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As the number of mortgage foreclosure actions has substantially increased over recent years, legal scrutiny of the mortgage foreclosure process has likewise increased. The question of whether a little known corporation called Mortgage Electronic Registration Systems, Incorporated (MERS) has authority to assign the promissory note secured by a mortgage has become an important question faced by courts in recent months and years. Due to the frequency with which mortgage notes are traded on the secondary mortgage market, the plaintiff in a mortgage foreclosure action is rarely the same party who originated the loan. Under Illinois law, the party entitled to enforce the promissory note secured by a mortgage is the proper plaintiff in a mortgage foreclosure action. Many foreclosure plaintiffs in Illinois use assignments of the mortgage and note executed by MERS to demonstrate their right to foreclose the mortgage. But MERS is only named as the mortgagee of record in the mortgage itself; it has no authority to assign the note. Nevertheless, regardless of whether MERS has authority to assign a mortgage note, a plaintiff may still foreclose by establishing its right to enforce the note under the Uniform Commercial Code (UCC), which can be done by demonstrating possession of an indorsed note or by proving the transaction through which the plaintiff acquired its rights. Ultimately, plaintiffs in mortgage foreclosure actions should focus on establishing their right to enforce the note under the UCC rather than relying on the sometimes murky legal concept of MERS.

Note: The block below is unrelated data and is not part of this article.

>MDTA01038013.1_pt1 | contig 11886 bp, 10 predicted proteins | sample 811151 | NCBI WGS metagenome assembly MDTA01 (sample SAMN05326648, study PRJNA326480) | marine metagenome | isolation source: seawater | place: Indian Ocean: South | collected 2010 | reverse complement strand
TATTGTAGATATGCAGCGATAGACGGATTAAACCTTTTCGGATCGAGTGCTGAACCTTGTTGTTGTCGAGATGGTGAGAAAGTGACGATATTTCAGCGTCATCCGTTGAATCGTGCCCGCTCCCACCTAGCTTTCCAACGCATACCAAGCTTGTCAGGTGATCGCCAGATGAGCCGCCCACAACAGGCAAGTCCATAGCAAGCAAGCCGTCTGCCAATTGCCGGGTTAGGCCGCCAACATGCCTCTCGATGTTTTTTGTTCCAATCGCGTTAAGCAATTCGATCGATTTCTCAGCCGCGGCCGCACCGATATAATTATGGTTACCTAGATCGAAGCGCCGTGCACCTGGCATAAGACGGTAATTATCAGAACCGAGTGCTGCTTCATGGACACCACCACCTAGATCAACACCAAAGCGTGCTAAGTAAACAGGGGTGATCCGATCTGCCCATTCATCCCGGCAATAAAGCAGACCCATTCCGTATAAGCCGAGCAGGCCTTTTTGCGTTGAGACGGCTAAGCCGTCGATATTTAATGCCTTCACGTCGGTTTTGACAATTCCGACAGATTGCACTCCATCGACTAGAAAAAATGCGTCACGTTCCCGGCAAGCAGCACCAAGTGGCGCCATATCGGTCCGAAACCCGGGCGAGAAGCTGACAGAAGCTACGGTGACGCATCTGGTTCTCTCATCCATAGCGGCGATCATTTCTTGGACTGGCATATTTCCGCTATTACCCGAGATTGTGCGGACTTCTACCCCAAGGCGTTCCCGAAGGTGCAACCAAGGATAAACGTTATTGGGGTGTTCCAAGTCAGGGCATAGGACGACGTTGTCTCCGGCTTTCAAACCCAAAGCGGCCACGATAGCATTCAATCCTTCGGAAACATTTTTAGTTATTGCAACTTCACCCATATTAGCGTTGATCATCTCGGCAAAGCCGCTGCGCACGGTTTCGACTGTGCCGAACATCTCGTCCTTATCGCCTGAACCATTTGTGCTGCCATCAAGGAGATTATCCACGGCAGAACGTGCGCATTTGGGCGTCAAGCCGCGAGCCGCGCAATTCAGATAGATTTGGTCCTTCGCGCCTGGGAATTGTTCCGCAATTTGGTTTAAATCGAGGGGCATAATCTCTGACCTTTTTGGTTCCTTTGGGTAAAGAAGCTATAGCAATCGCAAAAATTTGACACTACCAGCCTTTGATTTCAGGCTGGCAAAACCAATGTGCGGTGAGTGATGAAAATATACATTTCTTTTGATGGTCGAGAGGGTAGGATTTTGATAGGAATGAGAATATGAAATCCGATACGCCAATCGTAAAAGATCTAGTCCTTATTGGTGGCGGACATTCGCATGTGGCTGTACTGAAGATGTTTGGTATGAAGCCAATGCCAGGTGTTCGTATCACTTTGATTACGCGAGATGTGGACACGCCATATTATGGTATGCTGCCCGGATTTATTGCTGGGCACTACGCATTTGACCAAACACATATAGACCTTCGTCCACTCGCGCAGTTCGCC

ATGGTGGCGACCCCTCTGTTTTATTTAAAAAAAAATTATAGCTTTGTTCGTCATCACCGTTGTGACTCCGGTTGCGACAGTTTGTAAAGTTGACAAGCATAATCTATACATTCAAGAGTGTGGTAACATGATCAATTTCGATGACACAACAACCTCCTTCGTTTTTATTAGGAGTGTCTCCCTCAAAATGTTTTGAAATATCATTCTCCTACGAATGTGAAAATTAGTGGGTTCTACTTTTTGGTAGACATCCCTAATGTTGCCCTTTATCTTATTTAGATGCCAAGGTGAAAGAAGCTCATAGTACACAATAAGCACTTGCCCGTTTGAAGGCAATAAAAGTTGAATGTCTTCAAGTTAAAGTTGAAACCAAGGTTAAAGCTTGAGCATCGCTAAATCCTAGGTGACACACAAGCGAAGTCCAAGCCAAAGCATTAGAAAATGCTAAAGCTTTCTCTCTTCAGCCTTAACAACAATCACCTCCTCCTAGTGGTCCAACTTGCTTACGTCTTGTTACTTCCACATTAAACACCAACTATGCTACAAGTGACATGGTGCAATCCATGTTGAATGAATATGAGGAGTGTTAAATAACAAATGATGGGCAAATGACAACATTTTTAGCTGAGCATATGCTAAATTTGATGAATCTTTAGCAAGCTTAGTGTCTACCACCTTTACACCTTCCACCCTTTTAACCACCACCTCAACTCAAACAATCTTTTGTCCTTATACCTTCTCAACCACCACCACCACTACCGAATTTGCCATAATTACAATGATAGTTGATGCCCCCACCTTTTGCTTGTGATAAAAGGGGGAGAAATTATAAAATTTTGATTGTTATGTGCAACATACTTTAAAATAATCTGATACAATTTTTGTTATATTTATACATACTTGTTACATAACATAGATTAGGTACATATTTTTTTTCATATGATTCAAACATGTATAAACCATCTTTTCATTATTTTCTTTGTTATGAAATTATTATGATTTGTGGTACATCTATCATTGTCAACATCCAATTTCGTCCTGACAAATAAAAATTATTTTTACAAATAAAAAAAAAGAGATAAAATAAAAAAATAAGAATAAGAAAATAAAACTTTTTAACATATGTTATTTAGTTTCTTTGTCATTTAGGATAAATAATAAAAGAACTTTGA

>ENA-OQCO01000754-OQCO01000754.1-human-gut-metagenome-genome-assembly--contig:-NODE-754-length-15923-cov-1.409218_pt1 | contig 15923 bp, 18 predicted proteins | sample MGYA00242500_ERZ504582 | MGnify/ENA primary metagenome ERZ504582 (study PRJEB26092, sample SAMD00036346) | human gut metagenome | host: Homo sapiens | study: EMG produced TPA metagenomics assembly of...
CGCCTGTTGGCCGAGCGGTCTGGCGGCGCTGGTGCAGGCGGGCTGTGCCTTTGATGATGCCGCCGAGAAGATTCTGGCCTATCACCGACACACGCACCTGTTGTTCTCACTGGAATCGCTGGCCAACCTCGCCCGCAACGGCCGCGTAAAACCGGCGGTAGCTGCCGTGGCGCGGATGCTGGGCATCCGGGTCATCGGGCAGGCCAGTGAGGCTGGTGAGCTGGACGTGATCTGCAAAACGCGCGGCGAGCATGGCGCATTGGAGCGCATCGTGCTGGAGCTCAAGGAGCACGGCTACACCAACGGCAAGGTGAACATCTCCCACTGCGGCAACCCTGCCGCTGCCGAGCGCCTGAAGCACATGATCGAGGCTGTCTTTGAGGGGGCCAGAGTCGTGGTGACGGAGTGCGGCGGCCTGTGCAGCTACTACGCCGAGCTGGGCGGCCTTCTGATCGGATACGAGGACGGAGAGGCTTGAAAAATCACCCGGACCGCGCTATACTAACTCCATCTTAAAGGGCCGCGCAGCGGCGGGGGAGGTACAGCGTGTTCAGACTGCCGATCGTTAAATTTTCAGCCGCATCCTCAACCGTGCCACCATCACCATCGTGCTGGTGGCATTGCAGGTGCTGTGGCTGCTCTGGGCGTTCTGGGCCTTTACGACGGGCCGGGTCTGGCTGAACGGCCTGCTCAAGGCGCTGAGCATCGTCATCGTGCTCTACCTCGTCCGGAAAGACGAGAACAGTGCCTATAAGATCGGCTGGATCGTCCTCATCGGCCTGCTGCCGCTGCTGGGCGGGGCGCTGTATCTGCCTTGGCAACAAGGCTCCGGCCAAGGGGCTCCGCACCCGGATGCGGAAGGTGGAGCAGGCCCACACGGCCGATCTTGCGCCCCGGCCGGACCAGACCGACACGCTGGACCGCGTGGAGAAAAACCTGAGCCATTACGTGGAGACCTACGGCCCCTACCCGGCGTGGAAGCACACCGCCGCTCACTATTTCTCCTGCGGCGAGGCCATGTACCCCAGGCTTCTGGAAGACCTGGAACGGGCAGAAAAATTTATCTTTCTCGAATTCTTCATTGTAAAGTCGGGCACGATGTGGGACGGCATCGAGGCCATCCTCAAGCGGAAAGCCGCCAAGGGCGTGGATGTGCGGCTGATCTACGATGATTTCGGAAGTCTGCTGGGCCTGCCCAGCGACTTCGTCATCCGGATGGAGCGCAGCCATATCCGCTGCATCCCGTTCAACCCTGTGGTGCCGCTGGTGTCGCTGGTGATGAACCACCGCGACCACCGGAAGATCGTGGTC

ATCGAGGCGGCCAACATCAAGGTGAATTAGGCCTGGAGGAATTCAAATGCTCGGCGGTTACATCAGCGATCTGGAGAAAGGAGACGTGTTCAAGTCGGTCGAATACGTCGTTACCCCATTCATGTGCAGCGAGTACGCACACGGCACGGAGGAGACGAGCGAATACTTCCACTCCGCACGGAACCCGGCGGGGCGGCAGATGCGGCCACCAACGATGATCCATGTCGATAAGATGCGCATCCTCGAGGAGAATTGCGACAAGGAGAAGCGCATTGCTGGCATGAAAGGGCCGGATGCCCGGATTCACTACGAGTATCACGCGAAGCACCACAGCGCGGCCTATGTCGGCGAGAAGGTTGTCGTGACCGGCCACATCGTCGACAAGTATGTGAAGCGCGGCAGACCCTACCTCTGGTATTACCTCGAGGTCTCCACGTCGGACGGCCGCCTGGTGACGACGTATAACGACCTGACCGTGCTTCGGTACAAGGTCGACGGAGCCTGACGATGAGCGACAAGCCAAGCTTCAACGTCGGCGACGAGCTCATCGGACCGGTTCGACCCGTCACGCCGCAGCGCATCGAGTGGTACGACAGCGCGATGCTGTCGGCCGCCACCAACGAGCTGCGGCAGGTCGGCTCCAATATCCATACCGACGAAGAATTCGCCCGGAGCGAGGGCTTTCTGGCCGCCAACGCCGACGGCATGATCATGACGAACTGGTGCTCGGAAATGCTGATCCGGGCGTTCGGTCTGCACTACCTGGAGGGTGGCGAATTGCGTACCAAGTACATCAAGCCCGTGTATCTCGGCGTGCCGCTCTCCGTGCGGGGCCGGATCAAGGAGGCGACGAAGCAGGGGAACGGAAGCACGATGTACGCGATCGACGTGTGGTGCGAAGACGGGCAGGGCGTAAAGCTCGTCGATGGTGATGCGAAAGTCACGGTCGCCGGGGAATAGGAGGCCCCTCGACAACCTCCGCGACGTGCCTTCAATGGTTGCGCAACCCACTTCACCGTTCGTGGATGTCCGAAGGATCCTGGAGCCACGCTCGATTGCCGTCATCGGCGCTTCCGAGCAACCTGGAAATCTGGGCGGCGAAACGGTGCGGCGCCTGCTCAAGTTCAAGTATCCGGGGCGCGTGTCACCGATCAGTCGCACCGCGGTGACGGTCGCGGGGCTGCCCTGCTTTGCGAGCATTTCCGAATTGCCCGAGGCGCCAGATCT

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Northern Illinois University Law Review

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Kevin M. Hudspeth, Clarifying Murky MERS: Does Mortgage Electronic Registration Systems, Inc., Have Authority to Assign the Mortgage Note in a Standard Illinois Foreclosure Action?, 31 N. Ill. U. L. Rev. 1 (2010).

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